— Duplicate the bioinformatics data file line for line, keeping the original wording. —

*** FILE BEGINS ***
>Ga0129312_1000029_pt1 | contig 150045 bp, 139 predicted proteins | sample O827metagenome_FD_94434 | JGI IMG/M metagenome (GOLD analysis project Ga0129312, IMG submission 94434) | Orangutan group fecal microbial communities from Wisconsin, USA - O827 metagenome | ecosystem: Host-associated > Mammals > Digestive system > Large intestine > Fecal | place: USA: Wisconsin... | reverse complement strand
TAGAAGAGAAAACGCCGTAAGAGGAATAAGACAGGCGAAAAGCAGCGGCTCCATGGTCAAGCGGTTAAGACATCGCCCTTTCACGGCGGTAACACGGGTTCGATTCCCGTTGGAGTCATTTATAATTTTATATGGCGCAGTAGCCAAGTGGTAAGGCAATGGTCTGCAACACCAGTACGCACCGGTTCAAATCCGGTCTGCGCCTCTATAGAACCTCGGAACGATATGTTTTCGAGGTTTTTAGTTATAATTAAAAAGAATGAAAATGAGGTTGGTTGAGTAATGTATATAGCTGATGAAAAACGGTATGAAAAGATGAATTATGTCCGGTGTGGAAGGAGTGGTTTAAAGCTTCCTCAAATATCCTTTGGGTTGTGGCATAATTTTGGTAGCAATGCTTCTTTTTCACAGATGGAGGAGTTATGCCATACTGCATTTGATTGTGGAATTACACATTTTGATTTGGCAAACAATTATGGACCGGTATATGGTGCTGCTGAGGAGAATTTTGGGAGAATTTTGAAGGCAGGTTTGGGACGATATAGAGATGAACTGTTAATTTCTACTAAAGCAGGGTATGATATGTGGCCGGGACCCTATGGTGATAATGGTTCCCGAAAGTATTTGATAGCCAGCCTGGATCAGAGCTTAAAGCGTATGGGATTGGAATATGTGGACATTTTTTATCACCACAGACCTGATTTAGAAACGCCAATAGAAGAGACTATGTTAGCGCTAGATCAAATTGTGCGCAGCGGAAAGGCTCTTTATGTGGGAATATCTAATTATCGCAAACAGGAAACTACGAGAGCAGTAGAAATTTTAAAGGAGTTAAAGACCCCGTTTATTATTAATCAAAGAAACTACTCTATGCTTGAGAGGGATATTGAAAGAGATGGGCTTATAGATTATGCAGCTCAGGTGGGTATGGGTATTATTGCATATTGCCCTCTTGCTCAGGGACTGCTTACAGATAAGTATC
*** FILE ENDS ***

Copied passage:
>Ga0129312_1000029_pt1 | contig 150045 bp, 139 predicted proteins | sample O827metagenome_FD_94434 | JGI IMG/M metagenome (GOLD analysis project Ga0129312, IMG submission 94434) | Orangutan group fecal microbial communities from Wisconsin, USA - O827 metagenome | ecosystem: Host-associated > Mammals > Digestive system > Large intestine > Fecal | place: USA: Wisconsin... | reverse complement strand
TAGAAGAGAAAACGCCGTAAGAGGAATAAGACAGGCGAAAAGCAGCGGCTCCATGGTCAAGCGGTTAAGACATCGCCCTTTCACGGCGGTAACACGGGTTCGATTCCCGTTGGAGTCATTTATAATTTTATATGGCGCAGTAGCCAAGTGGTAAGGCAATGGTCTGCAACACCAGTACGCACCGGTTCAAATCCGGTCTGCGCCTCTATAGAACCTCGGAACGATATGTTTTCGAGGTTTTTAGTTATAATTAAAAAGAATGAAAATGAGGTTGGTTGAGTAATGTATATAGCTGATGAAAAACGGTATGAAAAGATGAATTATGTCCGGTGTGGAAGGAGTGGTTTAAAGCTTCCTCAAATATCCTTTGGGTTGTGGCATAATTTTGGTAGCAATGCTTCTTTTTCACAGATGGAGGAGTTATGCCATACTGCATTTGATTGTGGAATTACACATTTTGATTTGGCAAACAATTATGGACCGGTATATGGTGCTGCTGAGGAGAATTTTGGGAGAATTTTGAAGGCAGGTTTGGGACGATATAGAGATGAACTGTTAATTTCTACTAAAGCAGGGTATGATATGTGGCCGGGACCCTATGGTGATAATGGTTCCCGAAAGTATTTGATAGCCAGCCTGGATCAGAGCTTAAAGCGTATGGGATTGGAATATGTGGACATTTTTTATCACCACAGACCTGATTTAGAAACGCCAATAGAAGAGACTATGTTAGCGCTAGATCAAATTGTGCGCAGCGGAAAGGCTCTTTATGTGGGAATATCTAATTATCGCAAACAGGAAACTACGAGAGCAGTAGAAATTTTAAAGGAGTTAAAGACCCCGTTTATTATTAATCAAAGAAACTACTCTATGCTTGAGAGGGATATTGAAAGAGATGGGCTTATAGATTATGCAGCTCAGGTGGGTATGGGTATTATTGCATATTGCCCTCTTGCTCAGGGACTGCTTACAGATAAGTATC